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It's a small world at Neshobe School

In northern Australia, students certainly don't get "snow days" off from school, but they do get "cyclone days."

"Well, half of the year we get blue sky and sunshine," Leon noted, "the other half we get humid, wet monsoon weather."

So how did this Down Under family keep warm during the Vermont winter of 2010-11?

"It's an easy place to keep warm," Leon said. "We didn't bring a lot of warm clothes but we hit the thrift shops and got some quality wool gear."

To learn more about American teaching styles, Margaret volunteered as an aide in a classroom at Neshobe.

"I assisted Mrs. Faber with individual students," she said. "I took on board quite a few ideas. It was fantastic. Neshobe is a very organized school. The staff and front office are wonderful."

Both parents have been familiar faces at both Neshobe and Otter Valley with after-school programs. The couple spent many weeks taking photographs and video footage to assemble a video about the schools; they plan to show to to their students and administrators back in Australia next year.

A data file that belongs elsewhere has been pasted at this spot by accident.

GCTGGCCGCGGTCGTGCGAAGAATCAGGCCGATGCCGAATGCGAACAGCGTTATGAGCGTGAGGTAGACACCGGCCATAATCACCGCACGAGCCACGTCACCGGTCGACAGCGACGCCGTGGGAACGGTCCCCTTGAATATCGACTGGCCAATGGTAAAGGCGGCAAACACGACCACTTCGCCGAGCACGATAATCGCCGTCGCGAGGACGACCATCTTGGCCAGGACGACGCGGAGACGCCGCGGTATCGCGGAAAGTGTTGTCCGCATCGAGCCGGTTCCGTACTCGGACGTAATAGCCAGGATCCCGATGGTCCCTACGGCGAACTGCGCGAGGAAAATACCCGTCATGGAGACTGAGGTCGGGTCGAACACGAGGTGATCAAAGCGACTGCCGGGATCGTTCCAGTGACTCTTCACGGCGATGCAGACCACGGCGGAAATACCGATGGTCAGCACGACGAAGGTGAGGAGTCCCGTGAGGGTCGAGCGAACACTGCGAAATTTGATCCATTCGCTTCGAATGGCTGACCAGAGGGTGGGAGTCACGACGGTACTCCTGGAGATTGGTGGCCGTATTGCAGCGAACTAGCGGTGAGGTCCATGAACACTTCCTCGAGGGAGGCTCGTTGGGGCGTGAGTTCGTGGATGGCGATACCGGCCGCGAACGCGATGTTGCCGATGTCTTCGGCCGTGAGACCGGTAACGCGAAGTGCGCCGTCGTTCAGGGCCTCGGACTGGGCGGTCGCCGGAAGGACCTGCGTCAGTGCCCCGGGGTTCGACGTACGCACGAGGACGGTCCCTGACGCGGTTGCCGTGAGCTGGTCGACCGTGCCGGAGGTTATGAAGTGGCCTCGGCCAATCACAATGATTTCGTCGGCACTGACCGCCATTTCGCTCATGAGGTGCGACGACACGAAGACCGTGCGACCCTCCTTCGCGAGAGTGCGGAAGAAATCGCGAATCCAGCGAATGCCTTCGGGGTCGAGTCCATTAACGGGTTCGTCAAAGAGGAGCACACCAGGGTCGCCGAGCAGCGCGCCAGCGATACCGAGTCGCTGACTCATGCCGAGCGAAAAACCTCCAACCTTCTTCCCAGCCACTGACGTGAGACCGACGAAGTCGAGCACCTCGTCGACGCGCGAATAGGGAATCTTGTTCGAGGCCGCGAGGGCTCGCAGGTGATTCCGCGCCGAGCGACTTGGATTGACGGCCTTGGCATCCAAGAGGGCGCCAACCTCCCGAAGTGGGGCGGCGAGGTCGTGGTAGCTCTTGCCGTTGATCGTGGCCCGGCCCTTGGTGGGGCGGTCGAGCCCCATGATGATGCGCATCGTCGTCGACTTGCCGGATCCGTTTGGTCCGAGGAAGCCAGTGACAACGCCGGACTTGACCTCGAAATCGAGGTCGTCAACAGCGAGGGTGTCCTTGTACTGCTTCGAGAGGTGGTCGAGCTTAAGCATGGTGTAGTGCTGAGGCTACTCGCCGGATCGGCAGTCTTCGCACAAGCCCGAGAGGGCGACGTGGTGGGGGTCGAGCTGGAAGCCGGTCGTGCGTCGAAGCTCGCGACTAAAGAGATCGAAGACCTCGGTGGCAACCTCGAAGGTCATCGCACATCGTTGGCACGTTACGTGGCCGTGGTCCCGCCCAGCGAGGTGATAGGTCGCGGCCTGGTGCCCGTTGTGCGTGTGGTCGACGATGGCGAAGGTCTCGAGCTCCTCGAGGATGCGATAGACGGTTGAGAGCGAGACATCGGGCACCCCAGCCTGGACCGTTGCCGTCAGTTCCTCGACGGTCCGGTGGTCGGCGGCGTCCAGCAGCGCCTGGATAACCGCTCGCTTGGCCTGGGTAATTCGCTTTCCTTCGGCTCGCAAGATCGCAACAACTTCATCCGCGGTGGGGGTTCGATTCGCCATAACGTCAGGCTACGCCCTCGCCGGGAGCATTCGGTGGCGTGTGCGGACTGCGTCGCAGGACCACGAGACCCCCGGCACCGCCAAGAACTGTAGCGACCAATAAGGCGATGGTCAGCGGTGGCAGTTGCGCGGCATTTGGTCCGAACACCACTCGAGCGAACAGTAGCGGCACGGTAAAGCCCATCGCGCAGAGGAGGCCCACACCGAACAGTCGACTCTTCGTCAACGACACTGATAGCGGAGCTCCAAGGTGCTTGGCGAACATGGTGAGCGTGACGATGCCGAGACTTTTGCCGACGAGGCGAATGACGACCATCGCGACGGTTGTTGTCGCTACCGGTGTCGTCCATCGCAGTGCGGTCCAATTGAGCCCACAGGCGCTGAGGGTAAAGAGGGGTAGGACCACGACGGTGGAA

Just last week, Leon and Margaret presented Neshobe students with a fun show-and-tell program about life in Australia. Of keen interest to the younger students assembled was Leon's stories about working on a crocodile farm.

"We have lots of dangerous crocs in Australia," Margaret said. "The students were fascinated with Leon's real-life story about a crocodile that made of with a little girl. Ihad one little boy ask me later if it was ok to swim here in Vermont. Itold him Vermont didn't have crocodiles."

The Mulvey-Syme family are ready to move on from with their sabbatical. They are leaving Vermont to travel to Denver, Chicago, and Toronto before heading off to France and then home. But in their wake are many friends and lots of exchanged e-mail addresses.

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